The European Commission has given the Czech Republic, Hungary, and Poland one month to reverse policy on participating in the EU’s migrant relocation scheme.
Since several Eastern and Central European nations did not vote for the plan, they have challenged the EU in court. They now face sanctions if they do not comply. Brussels started legal proceedings earlier this month against the countries and have threatened to take away Poland’s voting rights if they don’t accede to EU demands.
EU migration commissioner, Dimitris Avramopoulos, said: “There is still time to change everything and come back to normality.”
The announcement comes as a consequence of the three central and eastern EU countries' unwillingness to take any migrants from Italy or Greece through a mandatory quota plan.
This so-called infringement procedure began last month, when the commission sent letters of formal notice.
“In their reply, none of these member states indicated that they would relocate a number of applicants swiftly to their territory,” said Avramopoulos.
The second stage of the procedure is also a letter, called a reasoned opinion. The Czech Republic, Hungary and Poland have one month to reply – normally, the period is two months.
The decision comes on the same day that an advocate general for the Court of Justice of the European Union said that the relocation plan, decided in September 2015, was legal, reports EU Observer.
Hungary and Slovakia had filed a case against the decision, which they thought went beyond what member states can decide in the Council of the EU.
The Czech Republic, Hungary, Romania and Slovakia were outvoted when the decision was taken.
Hungary and Poland have since not taken any migrants, while Slovakia has taken 16, from Greece, according to figures released by the commission on Wednesday.
Romania has relocated 45 migrants from Italy and 665 from Greece. The Czech Republic has taken twelve from Greece.
The commission's monthly relocation and resettlement report contained “some very good news”, Avramopoulos said.
In June, some 2,000 migrants were relocated from Greece, and almost 1,000 from Italy.
“Here we are finally starting to see proper solidarity,” the Greek EU commissioner noted.
He commended Finland, Latvia, Lithuania, Luxembourg, Malta, and “in particular” Sweden, for their relatively high numbers of relocations.
“The majority of European countries are making enormous efforts in a real European spirit,” said Avramopoulos.
“At same time, I regret that other member states continue to show no solidarity and to ignore our repeated calls to participate in this common effort.”
Avramopoulos did not mention Austria, a country which, like Poland and Hungary, has not taken up any people through the scheme, but steered clear of being targeted by the commission's infringement procedure.
When asked by EUobserver why the commission has not started a legal procedure against Austria, a commission source later said that the country “has made pledges recently and we expect them to finalize their first transfers soon”.
The commission said in the report that Austria “has recently made three pledges in May, June and July for 50 persons to be relocated from Italy”.
“It is urgently expected that the first pledge will translate into effective relocations soon,” the report said.
The infringement procedure against the three EU member states can end in the Court of Justice, which could hand out fines. However, it is unlikely that the procedure will be finished before the relocation scheme ends – two months from now.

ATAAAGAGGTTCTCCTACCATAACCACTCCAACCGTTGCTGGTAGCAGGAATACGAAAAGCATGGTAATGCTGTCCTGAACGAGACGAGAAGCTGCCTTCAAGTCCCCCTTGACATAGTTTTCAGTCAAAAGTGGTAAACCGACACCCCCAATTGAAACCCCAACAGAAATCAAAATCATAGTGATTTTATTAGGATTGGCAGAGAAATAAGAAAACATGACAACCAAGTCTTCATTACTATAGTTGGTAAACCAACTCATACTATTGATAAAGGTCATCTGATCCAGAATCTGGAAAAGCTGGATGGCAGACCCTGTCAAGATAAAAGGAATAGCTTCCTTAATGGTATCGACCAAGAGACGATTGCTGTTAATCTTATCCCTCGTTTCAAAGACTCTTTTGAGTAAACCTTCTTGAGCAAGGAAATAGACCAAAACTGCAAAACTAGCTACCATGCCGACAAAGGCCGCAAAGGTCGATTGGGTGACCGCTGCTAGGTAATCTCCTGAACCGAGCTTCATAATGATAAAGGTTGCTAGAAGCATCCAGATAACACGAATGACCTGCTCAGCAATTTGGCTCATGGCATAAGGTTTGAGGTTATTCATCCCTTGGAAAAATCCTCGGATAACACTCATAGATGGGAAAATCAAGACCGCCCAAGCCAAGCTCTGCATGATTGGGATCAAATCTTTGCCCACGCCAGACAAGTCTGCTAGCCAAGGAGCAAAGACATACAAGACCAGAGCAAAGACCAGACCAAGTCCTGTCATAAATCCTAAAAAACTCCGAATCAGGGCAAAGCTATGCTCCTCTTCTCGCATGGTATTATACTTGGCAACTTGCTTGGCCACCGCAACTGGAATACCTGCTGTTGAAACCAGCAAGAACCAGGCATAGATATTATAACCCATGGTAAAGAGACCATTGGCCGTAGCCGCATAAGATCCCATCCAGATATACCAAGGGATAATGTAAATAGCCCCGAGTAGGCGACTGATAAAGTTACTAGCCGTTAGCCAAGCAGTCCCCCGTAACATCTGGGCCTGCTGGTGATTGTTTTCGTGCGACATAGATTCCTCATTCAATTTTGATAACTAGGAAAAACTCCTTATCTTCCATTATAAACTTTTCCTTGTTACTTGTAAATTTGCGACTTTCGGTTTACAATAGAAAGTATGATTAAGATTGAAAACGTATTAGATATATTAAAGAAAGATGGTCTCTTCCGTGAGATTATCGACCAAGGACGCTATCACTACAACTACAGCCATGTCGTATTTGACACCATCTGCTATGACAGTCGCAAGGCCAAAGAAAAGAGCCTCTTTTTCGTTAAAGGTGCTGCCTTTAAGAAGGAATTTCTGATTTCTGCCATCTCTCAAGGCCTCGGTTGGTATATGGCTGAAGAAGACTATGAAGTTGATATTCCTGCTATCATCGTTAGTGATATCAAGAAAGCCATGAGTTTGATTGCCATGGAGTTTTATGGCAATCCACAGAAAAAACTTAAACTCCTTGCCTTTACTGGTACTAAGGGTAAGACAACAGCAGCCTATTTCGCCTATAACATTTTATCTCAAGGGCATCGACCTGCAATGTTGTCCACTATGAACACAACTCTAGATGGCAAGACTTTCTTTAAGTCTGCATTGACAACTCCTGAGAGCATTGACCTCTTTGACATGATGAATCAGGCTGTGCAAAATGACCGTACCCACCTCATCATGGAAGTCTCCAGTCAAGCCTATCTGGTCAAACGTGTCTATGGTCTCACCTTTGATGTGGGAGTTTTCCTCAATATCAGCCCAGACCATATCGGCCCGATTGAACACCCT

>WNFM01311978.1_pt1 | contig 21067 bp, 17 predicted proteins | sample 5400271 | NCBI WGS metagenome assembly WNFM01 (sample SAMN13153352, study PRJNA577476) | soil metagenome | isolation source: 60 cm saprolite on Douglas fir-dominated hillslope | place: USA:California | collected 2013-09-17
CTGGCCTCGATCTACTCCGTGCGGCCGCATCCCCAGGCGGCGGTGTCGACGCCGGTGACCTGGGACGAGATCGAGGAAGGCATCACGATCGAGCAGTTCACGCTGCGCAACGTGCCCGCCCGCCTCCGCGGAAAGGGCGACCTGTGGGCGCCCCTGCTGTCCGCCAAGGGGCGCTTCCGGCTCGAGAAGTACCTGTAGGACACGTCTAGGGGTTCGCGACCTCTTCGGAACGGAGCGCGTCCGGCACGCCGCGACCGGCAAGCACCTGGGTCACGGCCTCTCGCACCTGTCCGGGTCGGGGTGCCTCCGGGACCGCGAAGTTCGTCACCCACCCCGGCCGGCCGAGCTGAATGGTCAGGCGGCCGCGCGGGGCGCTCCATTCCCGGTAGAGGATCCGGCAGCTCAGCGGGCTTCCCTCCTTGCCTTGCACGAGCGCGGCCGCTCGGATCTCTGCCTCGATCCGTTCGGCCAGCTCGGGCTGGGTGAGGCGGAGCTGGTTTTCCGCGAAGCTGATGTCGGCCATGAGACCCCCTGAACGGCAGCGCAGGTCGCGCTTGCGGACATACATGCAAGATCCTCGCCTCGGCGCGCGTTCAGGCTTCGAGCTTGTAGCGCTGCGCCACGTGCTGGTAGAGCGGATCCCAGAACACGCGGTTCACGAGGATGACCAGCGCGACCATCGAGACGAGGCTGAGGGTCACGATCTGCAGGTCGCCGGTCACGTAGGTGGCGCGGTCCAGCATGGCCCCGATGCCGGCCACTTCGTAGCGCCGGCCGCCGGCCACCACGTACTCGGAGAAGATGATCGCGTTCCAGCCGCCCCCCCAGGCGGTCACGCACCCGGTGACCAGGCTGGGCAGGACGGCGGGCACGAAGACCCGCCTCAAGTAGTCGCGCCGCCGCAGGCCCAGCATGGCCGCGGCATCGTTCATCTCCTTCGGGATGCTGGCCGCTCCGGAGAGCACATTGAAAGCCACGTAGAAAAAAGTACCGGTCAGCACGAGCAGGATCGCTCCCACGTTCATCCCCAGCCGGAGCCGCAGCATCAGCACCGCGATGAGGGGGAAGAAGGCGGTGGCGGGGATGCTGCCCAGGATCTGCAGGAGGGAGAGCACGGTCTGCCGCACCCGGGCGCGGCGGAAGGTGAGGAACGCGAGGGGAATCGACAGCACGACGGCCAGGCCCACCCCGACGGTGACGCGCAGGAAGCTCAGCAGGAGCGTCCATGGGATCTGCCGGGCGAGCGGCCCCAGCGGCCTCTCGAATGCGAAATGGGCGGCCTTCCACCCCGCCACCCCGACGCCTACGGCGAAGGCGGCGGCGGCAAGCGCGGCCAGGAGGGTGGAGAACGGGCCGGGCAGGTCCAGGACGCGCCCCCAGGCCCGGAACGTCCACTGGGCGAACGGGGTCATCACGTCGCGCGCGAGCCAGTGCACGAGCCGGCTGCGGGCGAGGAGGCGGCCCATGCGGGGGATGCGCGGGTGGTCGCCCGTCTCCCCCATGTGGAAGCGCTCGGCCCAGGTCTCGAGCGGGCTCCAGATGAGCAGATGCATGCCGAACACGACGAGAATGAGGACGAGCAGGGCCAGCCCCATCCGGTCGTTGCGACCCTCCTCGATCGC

Avramopoulos refused to comment on whether the commission is aiming for a court decision on the infringement procedure before or after the court's decision on the legality of the scheme, on which the advocate general adopted its opinion on Wednesday.
The commissioner did note that, even after the official end of the program end-September, there will still be migrants to relocate.
“Member states will still need to relocate eligible candidates that arrived before the end of September,” he said.
However, it is possible that, by the time the two court cases are over, there are no more eligible candidates to relocate.
The Commission is not pursuing a case against Austria, who have also refused to take in any migrants, perhaps having something to do with Austria being a net contributor to EU coffers, while Czech Republic, Hungary and Poland all receive more money than they pay in, reported Westmonster.
The case may end up in the European Court of Justice after the relocation scheme ends. Avramopoulos seems adamant that migrants will still need to be relocated even after the scheme ends.
The decision comes on the same day that an advocate general for the Court of Justice of the European Union said that the forced relocation plan was legal under EU law, reports Breitbart.
The policy did not need to be agreed on unanimously thanks to a mechanism called ‘qualified majority voting’, which weighs decisions in favor of larger nations such as Germany and France.
Last month, Hungary's Prime Minister, Viktor Orbán, said if Brussels tries “to force the relocation program on us at our next upcoming summit… I’ll exercise my veto.”
In October last year, 95 per cent of Hungarian voters rejected the migrant redistribution plan in a referendum called by Mr. Orbán.
Poland has vowed to follow and also hold a referendum on the issue, and the nation’s interior minister, Mariusz Błaszczak, said in May that taking in 6,000 asylum seekers would “certainly be much worse” for Poland than the threat of EU punishment.
The original intention of the plan was to alleviate the pressure on Italy and Greece by sending 120,000 migrants to various countries in the EU. Less than 20,000 have moved so far.